Another consequence would be to reduce demand for established houses, easing pressure on any price growth in the second hand housing market. Even though there would be additional demand for new housing, possibly even to a level where it may start to slightly push up the price of new housing over the very short term, any price rises that occur from this increase in demand would have an effective price ceiling placed on it by the larger established housing market which would now be experiencing softer prices levels because of the way demand has shifted away from established housing into new housing.
A further interesting consequence would be budget savings. Since negative gearing losses claimed by investors would, over time, move from older established housing to brand new housing, there would be far less opportunities available for investors to claim losses via capital expenses and maintenance because the house in question is brand new. One of the biggest rorts of negative gearing are the things that can be claimed as expenses – which in reality are little more than loopholes for subsidising renovations for many. With new houses, gone (over the short to medium term at least) is the capability to redo the kitchen or the bathroom because they are falling apart, or renovate the aesthetics of the outside of the house under the guise of failing guttering and water damaged eaves.
New is new – meaning less scope to claim expenses, meaning less revenue forgone by the tax department (currently it’s about $2 billion a year on negative gearing).
Hopefully it would kill dead the growth in lost treasury revenue that negative gearing has delivered over the last few years. As the proportion of negatively geared new properties grows at the expense of negatively geared established properties, so too would the revenue savings be expected to grow.
One juicy potential of this budget saving is for it to be used to compensate State governments in return for reductions in their fees and charges applied to new land and housing developments.
If the costs of new housing could fall slightly by reducing government fees and charges, that would certainly assist the target of zero to small growth in the nominal value of the median house price – if it could be done in a way that is essentially budget neutral – well that’s the political cherry on top.
The other benefit from using the tax treatment of investor demand to slowly deflate housing prices by simultaneously reducing demand for established homes on the one hand while stimulating the supply of new housing on the other, is that it leaves open the opportunity to change the CGT regime in the future if, after a couple of years, it’s shown that nominal prices are falling or alternatively, rising too fast – giving the government a bit of fine tuning capability to manage the zero to small nominal house price growth target if needed in the future.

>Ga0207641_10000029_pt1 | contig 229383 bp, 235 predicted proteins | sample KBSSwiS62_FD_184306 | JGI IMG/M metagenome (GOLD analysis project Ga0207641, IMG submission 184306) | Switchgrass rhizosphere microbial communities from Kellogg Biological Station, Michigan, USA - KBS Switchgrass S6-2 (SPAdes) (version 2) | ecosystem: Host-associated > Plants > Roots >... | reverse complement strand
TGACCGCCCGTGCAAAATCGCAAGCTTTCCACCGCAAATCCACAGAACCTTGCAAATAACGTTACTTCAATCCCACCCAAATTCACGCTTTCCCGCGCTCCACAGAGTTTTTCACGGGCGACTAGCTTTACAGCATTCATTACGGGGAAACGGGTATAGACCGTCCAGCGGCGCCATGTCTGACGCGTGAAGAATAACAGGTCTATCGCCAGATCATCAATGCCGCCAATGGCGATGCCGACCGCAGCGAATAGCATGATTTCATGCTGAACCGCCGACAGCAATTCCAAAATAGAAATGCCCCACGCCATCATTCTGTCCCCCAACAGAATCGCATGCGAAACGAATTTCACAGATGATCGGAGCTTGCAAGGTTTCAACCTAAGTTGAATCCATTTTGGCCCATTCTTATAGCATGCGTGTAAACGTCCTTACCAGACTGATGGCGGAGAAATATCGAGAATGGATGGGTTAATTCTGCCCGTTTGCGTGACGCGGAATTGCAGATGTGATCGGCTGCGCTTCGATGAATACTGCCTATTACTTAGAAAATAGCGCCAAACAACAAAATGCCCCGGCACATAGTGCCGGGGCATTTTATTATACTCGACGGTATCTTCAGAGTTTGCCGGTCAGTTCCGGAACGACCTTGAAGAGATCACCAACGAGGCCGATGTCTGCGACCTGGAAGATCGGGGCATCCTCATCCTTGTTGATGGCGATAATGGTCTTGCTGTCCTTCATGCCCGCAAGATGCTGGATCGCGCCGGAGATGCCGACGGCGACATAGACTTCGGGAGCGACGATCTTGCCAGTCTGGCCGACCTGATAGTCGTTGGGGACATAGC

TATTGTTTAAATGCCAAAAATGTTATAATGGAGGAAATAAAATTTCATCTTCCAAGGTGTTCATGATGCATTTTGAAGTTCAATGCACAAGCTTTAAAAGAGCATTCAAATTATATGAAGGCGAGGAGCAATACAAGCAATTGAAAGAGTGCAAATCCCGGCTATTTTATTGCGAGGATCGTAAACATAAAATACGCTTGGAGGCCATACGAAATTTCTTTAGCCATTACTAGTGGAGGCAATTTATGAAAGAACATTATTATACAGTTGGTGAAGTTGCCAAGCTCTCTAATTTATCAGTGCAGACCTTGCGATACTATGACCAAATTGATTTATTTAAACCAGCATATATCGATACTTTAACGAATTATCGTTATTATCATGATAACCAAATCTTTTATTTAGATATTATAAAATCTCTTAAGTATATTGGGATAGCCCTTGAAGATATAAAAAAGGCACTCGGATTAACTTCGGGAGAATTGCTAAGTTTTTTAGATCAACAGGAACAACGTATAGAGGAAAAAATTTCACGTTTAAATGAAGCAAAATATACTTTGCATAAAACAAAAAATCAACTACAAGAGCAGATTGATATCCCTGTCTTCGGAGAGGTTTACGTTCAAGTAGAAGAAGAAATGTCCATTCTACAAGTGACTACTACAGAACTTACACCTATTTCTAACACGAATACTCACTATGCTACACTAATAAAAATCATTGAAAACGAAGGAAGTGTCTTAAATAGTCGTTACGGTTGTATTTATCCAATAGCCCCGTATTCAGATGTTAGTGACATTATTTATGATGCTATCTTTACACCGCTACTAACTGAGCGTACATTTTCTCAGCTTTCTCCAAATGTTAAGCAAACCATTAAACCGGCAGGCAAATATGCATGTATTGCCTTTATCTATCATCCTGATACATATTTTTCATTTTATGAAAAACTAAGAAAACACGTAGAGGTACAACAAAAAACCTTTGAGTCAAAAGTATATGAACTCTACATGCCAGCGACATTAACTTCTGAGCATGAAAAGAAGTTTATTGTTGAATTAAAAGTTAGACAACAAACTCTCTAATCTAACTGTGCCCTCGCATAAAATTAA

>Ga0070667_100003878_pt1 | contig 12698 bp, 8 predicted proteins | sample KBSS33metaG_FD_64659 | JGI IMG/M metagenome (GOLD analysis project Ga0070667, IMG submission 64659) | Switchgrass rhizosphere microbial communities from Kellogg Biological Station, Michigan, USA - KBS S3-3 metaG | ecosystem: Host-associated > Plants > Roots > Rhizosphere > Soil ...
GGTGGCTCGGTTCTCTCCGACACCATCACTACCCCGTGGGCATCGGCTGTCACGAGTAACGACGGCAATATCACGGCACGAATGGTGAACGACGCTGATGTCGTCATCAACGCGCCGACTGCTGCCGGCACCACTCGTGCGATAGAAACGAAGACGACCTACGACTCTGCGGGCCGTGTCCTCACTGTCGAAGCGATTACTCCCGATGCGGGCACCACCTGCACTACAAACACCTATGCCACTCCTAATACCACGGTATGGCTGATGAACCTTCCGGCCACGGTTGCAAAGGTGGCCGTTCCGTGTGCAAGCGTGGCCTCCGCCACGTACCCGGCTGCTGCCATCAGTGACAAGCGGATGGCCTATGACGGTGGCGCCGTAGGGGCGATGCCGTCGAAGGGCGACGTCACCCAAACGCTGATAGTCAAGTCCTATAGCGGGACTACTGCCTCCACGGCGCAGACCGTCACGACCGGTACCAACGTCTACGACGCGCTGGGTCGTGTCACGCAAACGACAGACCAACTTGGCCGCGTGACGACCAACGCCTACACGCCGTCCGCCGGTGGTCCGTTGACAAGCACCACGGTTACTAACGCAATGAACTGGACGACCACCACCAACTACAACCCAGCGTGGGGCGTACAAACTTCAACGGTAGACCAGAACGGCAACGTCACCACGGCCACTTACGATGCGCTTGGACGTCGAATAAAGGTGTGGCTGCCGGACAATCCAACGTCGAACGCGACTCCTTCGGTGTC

Finally, it’s probably worth mentioning the important role that expectations seem to play in the housing investment market. While discussion on the profit expectations of small property investors tends to be dominated by perceptions of capital gains growth (many people expect property will nearly always rise in price despite any empirical evidence to the contrary – you know the type: “You can’t lose with housing, mate”), there’s certainly more complicated dynamics at play. In terms of the risk assessment between property and other investment alternatives that small time property investors make, it’s not only the potential of the growth upside that plays out in the decisions on whether to invest in housing, but equally important are the perceptions of the possible downside of house price falls.
I had a squiz around the place for recent research on estimates of the absolute risk aversion coefficients of small time housing investors in Australia, but unfortunately came up with virtually nothing (if anyone knows of any research in this regard – please let me know!). But anecdotally the downside component of risk aversion for small time property investors seems to be a belief that any house price losses would be relatively small in proportion to the total value of the investment, and would recover over a relatively short time frame. This seems to be verified, anecdotally at least, by a relatively large number of otherwise conservative investors that go into property – including people that believe the share market is too risky a destination for their direct investment (where the downside risks are considered greater than that of property).
So while a policy target of flat to slow growth in the nominal median house price would expect to have consequences of reducing total investor demand as the realisation of small capital gains growth flows through the system, because of the nature of the risk aversion that drives at least some part of the housing investment market, the size of any reduction in total small time property investment one would ordinarily expect to occur through a decade of flattish nominal prices would seem to have a fair chance of being ameliorated to some extent by investors with conservative risk aversion coefficients that aren’t in property only for the capital gains upside, but also because of the minimal risk downside compared to alternative investments.
Add to this that property investment isn’t always singularly about capital gains, but also includes the future capability (after the asset is fully purchased) to provide an income stream in retirement, is perceived as a “safe” asset class that’s relatively liquid and also provides future leverage capabilities – I don’t think the housing investment volumes from small time property investors would necessarily shrink as much as we would ordinarily expect them too in an environment of flat to small nominal median house price growth. I’d be particularly interested in your thoughts on this?
Another thing I’d be really interested to hear your thoughts on regarding the change of housing market expectations is whether it would be likely to have an effect on the overall size of owner/occupier mortgages?